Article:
The New York Times Magazine earlier this month published a story alleging that 30 years ago, sexual abuse was not only rampant, but also well known and tolerated by the administration of Horace Mann, one of the nation’s most prestigious preparatory schools.
The institution’s response so far to these damning allegations is not exactly what one would expect from a school that boldly brandishes the motto Magna est Veritas et Praevalet (“Great is the Truth and it Prevails”). In this instance, it seems the quest for truth appears to have been relegated to statements issued by the school’s PR firm.
The writer of the article, Amos Kamil, is not a crusading investigative reporter looking to make a name and launch a journalism career. Rather, he’s a 1982 Horace Mann graduate who had attended on a baseball scholarship. Despite what took place, he remains positive toward the school, posting on Twitter earlier this month that Horace Mann “was an incredible place which is what makes it all so confusing.”
Kamil reportedly spent six months trying to reach Horace Mann Headmaster Tom Kelly, as well as nearly two-dozen members of the school’s board of trustees, imploring them to hear the stories of former students who claimed they had been abused. Kelly and the trustees seemingly ignored the pleas and instead countered with a statement issued by a PR firm saying, in part, “the current administration is not in a position to comment on events involving former and, in some cases, now-deceased faculty members that are said to have occurred years before we assumed leadership at the school.”
Stripped of its legalese and its PR-speak, the statement telegraphed that the school’s current leadership has no sense of responsibility or accountability for events that took place under a previous administration. The statement’s clipped wording does the alleged victims an additional disservice by suggesting that their claims, even if valid, are nevertheless inconsequential because a number of the staff members at whom their fingers are pointing have since died.
That defense was further weakened on Sunday when the Times reported that Tek Young Lin, a former Horace Mann English teacher who is still very much alive, admitted to having sex with “maybe three” students. The school again hid behind its PR spokesperson, who said that if Lin’s statements are “true,” his conduct was “appalling.”
When it comes to Horace Mann’s code of ethics, it seems to be a case of “Do as we say, not as we do.” Students are expected to show “respect, care, and concern for all members of the Horace Mann community,” which, presumably, includes the school’s alumni (who, ironically, are now being hit up for donations for the school’s 125th anniversary celebration). It also says that students must “take responsibility for their actions and accept the intended and unintended consequences of those actions.” Is not the school itself a rather important element of that community? Is it not to be held accountable for its alleged transgressions? The administration’s role as stewards of the Horace Mann legacy should be to ensure its compliance with the standards set for students, past and present.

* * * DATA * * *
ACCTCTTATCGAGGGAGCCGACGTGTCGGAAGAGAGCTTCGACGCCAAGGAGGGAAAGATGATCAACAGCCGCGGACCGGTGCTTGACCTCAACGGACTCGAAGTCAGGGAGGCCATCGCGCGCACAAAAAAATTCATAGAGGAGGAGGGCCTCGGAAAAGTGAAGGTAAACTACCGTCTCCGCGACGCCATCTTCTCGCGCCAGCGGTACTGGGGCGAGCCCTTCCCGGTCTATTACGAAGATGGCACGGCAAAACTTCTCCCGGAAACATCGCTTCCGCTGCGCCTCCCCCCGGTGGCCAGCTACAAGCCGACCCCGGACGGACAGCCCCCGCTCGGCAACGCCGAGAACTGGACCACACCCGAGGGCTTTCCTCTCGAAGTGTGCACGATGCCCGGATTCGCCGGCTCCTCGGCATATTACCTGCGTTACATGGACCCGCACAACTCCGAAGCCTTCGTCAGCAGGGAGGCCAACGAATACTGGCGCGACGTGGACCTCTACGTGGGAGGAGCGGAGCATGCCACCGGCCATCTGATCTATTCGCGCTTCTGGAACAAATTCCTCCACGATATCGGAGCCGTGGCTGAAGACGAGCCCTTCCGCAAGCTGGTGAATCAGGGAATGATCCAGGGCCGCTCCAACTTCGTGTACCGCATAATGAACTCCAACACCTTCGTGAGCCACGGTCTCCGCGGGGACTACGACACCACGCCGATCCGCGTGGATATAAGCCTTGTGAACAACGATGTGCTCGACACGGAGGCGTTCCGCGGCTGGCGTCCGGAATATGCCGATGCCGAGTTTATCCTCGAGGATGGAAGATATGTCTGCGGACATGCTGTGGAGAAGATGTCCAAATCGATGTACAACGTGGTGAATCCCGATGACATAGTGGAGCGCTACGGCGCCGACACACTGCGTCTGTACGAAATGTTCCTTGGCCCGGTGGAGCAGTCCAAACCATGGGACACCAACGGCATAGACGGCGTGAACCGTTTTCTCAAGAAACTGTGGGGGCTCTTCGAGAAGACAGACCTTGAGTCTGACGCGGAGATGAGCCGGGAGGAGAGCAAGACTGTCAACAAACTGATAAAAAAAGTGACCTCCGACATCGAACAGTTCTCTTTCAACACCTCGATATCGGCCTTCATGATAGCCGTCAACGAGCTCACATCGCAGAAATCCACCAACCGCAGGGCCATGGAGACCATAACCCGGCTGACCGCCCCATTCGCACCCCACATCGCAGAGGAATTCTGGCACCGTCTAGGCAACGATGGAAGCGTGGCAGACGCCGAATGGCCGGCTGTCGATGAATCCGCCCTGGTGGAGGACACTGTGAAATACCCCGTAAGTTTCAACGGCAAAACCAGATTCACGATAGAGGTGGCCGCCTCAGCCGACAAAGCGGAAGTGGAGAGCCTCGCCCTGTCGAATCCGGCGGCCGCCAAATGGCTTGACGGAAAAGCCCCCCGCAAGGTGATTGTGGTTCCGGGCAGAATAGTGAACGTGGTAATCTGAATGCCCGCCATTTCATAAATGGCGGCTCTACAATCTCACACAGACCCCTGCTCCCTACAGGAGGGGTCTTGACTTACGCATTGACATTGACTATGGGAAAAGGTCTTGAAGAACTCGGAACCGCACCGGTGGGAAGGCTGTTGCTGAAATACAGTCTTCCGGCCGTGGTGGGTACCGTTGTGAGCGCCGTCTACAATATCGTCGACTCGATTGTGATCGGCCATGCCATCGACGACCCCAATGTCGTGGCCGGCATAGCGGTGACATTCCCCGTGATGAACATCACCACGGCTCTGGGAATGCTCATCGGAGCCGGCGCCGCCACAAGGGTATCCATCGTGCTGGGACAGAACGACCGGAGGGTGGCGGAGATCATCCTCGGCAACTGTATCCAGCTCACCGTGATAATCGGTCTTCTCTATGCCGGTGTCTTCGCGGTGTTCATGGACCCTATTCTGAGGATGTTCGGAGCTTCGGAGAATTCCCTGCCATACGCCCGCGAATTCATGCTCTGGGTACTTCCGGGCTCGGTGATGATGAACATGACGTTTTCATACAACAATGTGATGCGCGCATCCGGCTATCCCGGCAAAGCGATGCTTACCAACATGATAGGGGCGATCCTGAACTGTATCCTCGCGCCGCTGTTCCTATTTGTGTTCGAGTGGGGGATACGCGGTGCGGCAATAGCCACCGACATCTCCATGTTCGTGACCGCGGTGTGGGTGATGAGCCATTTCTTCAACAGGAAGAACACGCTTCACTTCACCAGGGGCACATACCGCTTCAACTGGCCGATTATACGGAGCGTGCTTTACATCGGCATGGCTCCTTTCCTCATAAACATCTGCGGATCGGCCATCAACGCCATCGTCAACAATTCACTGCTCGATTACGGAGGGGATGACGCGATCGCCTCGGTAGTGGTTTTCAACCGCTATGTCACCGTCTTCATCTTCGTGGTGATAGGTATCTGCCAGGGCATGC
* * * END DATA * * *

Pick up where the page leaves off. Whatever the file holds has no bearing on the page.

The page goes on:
Shamefully, some alumni and readers have rushed to Horace Mann’s defense, claiming the school has been unfairly victimized. “We feel the school has been prosecuted,” a recently graduated Horace Mann student told the Times. Said one vitriolic Times reader: “Kamil and the cowardly anonymous accusers have acted as vigilante prosecution and judge, making you all a vigilante jury.”
If the finger accusing cowardice should be pointed anywhere, it is in the direction of Horace Mann’s administration and trustees for their wholesale dismissal of former students claiming sexual misconduct by their teachers. Like the mighty lion that serves as the school’s mascot, the truth about Horace Mann’s history is roaring to be heard. The task shouldn’t be delegated to the media, the Bronx DA, and, quite possibly, class action attorneys. In the wake of its own scandal, Penn State tapped former FBI director Louis Freeh to investigate child sex-abuse allegations at that institution; that inquiry is going as far back as 1975.
Admittedly, Horace Mann isn’t the only preparatory school that met accusations of sexual improprieties with a morally questionable response. Former Poly Prep football coach Phil Foglietta has been accused of sexually abusing students and the school; last Friday, an attorney for the victims accused the school of withholding documents. Sadly, I understand from a prominent attorney involved in an unrelated, high-profile sexual abuse case that another major school will soon know first-hand the scandal that such allegations bring.
Without question, it is incredibly difficult and painful on many levels for a school to publicly admit that sexual predators were once allowed to run rampant. But shedding light on the truth, regardless of the potential risk, can be an occasion for their finest hour to prevail.
Magna est Veritas et Praevalet indeed.